Ron Howard's NBA D-League Scoring Record By the Numbers

Ron Howard's 4,261 career points -- more than any other player has scored in the 13-year history of the NBA Development League, surpassing Renaldo Major's 4,252 -- can be looked at it in two different ways. They can be viewed as signs of his relentless pursuit of the NBA. "It shows the persistence and the belief he has in his own abilities, the drive that he has, and the passion and love for the game that he has," said Los Angeles D-Fenders coach Bob MacKinnon, who's worked with Howard at the NBA D-League Elite Mini-Camp.

Or they can be viewed as signs of a more simple fact: Ron Howard has been a really good player for the Fort Wayne Mad Ants over the last seven years.

Players and coaches who've either worked with or competed against Howard admire, above all else, his consistency. (Consider: His 2013-14 season -- 20.5 points, 4.3 rebounds per game -- has been a near-carbon copy of his 2009-10 season -- 20.6 points, 4.1 rebounds per game.) They also say that he's gotten better with age since joining the league from Valparaiso via an open tryout.

Ironically, Howard claimed the scoring record during a season in which he shifted his focus from scoring to point guard play in an attempt to make one last push for the ultimate goal. "I think he's had his best season," said Mad Ants head coach Conner Henry. "His minutes are down, his health is up. He's given us higher quality production.

"Ron deserves to be called up. I wish he was gone tomorrow and he was off for a 10-day [contract] and then signed for the rest of the year."

Here's a look at Howard's journey to 4,261, by the numbers:

Times that Howard has finished Top 10 in the league in scoring average. He's on the brink of doing it for a fifth time if he can close out the season strong: At 20.5 points per game, he sits 9th in the league, 0.1 ahead of L.A.'s NBA veteran, Terrence Williams.

Percent of Howard's career field goals that have come from the 15-19-foot range. They say the mid-range jumper is a lost art, but not in Mr. Mad Ant's world. He's a 39% shooter from that area -- which would place him in the Top 20 in the NBA this season -- with his sweet spot lying just outside of the free throw line to the free throw line extended, either off the dribble or coming off a screen.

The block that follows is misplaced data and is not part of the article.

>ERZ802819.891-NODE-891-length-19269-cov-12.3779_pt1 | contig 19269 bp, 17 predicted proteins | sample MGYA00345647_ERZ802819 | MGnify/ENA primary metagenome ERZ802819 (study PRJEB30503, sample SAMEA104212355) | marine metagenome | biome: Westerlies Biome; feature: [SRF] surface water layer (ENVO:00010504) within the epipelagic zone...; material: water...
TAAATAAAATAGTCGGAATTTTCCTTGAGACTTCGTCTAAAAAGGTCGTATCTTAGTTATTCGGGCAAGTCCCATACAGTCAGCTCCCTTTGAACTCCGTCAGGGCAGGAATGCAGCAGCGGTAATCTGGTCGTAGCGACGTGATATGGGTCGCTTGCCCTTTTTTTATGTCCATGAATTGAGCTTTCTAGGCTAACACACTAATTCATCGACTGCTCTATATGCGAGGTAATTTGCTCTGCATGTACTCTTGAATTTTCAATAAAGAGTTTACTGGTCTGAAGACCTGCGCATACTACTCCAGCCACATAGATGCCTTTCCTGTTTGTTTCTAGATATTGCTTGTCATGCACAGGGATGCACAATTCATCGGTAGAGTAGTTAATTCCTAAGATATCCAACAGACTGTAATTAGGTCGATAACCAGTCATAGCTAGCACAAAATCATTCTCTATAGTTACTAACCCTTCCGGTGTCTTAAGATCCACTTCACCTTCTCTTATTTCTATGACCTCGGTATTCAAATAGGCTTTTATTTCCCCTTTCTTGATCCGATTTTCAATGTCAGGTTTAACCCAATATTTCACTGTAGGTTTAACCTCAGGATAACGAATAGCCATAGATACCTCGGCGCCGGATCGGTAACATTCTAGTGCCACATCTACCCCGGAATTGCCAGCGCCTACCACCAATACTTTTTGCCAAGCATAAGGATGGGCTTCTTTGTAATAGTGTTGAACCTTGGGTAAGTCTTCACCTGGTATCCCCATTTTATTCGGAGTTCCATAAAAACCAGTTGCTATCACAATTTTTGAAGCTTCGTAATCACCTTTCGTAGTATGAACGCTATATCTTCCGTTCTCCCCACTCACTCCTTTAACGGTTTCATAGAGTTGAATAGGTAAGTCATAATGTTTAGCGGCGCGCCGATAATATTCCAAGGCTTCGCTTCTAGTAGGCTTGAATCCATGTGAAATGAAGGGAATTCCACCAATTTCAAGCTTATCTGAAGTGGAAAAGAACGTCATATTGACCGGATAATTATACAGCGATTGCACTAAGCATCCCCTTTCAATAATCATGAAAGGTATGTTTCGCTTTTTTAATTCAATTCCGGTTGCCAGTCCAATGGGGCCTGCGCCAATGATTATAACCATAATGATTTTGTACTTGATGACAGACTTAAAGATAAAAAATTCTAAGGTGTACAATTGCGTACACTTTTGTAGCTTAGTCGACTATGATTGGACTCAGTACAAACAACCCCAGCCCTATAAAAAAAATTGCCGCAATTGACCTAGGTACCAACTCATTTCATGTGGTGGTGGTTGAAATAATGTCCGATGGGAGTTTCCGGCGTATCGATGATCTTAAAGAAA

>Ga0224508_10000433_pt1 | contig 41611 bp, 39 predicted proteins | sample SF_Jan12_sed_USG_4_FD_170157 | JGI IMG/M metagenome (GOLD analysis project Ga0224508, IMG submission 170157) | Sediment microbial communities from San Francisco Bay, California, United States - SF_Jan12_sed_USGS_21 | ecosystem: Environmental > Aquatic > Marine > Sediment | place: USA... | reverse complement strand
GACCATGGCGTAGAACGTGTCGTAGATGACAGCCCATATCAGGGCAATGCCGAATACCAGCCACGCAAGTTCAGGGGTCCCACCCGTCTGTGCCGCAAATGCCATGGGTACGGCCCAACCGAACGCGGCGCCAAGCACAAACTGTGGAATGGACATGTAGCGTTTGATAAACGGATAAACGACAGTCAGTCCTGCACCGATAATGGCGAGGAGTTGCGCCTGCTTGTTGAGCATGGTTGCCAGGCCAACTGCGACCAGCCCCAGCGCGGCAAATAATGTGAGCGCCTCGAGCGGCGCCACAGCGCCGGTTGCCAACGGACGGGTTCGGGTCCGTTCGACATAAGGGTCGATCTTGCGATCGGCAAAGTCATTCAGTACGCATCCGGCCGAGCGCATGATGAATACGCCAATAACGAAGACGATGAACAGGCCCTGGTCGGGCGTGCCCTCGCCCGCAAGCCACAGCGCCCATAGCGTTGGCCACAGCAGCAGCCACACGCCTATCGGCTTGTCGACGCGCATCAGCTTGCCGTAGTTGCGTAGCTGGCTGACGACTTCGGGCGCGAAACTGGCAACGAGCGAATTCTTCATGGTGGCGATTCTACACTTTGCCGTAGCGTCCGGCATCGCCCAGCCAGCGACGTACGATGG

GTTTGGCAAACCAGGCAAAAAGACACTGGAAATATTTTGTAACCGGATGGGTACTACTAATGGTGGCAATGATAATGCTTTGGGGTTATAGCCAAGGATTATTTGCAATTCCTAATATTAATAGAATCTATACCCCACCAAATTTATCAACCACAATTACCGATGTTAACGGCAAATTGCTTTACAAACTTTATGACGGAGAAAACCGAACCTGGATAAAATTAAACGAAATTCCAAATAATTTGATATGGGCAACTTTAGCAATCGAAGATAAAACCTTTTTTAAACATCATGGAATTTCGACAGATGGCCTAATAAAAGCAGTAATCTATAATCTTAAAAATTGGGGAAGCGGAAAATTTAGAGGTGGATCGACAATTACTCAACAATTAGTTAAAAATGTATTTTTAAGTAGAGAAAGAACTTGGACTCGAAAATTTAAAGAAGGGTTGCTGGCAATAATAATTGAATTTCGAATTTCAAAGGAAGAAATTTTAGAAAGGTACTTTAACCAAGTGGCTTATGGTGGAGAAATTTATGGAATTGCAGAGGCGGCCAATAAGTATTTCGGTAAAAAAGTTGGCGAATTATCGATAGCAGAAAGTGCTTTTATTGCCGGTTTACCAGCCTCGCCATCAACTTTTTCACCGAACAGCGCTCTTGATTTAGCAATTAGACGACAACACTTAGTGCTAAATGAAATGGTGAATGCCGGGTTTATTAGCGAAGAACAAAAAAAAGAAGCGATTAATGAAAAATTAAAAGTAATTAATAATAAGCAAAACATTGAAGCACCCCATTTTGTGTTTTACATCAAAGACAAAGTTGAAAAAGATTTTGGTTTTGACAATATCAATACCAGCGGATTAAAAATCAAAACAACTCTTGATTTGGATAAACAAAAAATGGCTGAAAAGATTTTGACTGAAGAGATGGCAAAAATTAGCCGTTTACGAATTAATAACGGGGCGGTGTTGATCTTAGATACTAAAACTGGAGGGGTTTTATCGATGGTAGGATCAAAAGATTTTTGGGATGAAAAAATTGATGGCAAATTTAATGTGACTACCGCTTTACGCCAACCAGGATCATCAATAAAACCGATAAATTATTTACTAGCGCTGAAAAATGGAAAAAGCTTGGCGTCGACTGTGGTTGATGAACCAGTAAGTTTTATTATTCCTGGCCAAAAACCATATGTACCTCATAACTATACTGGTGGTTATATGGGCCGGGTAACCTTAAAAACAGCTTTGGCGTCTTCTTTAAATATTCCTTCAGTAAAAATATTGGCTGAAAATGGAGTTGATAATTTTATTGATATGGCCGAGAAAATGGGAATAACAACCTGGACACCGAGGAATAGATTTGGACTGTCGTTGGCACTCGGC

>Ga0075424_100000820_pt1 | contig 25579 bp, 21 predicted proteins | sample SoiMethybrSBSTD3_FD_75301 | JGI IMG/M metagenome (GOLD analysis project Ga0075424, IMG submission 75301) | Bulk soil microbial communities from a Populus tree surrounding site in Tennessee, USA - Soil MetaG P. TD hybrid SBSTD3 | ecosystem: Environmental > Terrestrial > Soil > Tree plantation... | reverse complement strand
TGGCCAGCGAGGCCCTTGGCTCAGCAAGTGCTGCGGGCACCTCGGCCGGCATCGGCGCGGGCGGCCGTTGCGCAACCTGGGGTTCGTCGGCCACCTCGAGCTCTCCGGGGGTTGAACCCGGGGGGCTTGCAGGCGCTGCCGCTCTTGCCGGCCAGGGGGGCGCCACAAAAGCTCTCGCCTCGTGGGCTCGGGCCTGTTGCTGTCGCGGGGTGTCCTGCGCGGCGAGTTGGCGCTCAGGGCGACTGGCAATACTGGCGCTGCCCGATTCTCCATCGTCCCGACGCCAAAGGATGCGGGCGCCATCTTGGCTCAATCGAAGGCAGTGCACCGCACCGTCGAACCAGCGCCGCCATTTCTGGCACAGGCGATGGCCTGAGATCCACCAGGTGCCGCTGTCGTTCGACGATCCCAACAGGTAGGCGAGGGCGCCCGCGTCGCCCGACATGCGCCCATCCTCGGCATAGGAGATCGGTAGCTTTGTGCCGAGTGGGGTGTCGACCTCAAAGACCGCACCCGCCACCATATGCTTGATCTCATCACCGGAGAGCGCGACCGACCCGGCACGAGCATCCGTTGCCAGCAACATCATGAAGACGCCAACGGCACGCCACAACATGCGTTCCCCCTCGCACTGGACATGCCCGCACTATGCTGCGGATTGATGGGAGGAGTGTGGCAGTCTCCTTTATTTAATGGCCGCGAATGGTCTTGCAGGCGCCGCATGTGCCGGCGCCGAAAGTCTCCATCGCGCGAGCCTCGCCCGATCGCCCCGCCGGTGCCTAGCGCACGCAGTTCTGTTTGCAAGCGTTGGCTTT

Career three-pointers made. Howard's game harkens back to the days when the and-one was the only way to score three points on a single play. After going 0/16 from beyond the arc in his first two seasons, however, he actually did add the long-range shot to his game in 2010-11, when he hit 42-of-109 (38.5%).

But as the rest of the league experiments with an analytics-based three-heavy offense, Howard has drifted back inside the arc: Troy Daniels, the high-flying RGV Vipers' lab rat, surpassed Howard on the career threes leaderboard within his first month in the NBA D-League (12 games) -- yet he's only outscoring Howard by 1.3 points per game this season. As a team, RGV attempted more threes in its first five games (236) than Howard has attempted in 244 career games (209).

Percent of his points that have come at the free throw line. The charity stripe has been especially kind to Howard, a crafty slasher who's an expert at drawing contact. He's gotten to the line about six times per game on average over his career, making a total of 1,160 free throws at an 81% clip. Whatever efficiency he lacks as a non-three-point shooter, he makes up for here.

The Mad Ants' average pace -- possessions per 48 minutes -- during his time in Fort Wayne. Howard's teams have typically played at a pace right around the league average over his seven seasons. But his career arc simultaneously shows just how much the league has changed since 2007-08. That year, the Ants played at the league's fastest pace: 102.8 possessions per 48 minutes. This season, they're playing at the league's eighth-fastest pace: 102.8 possessions per 48 minutes.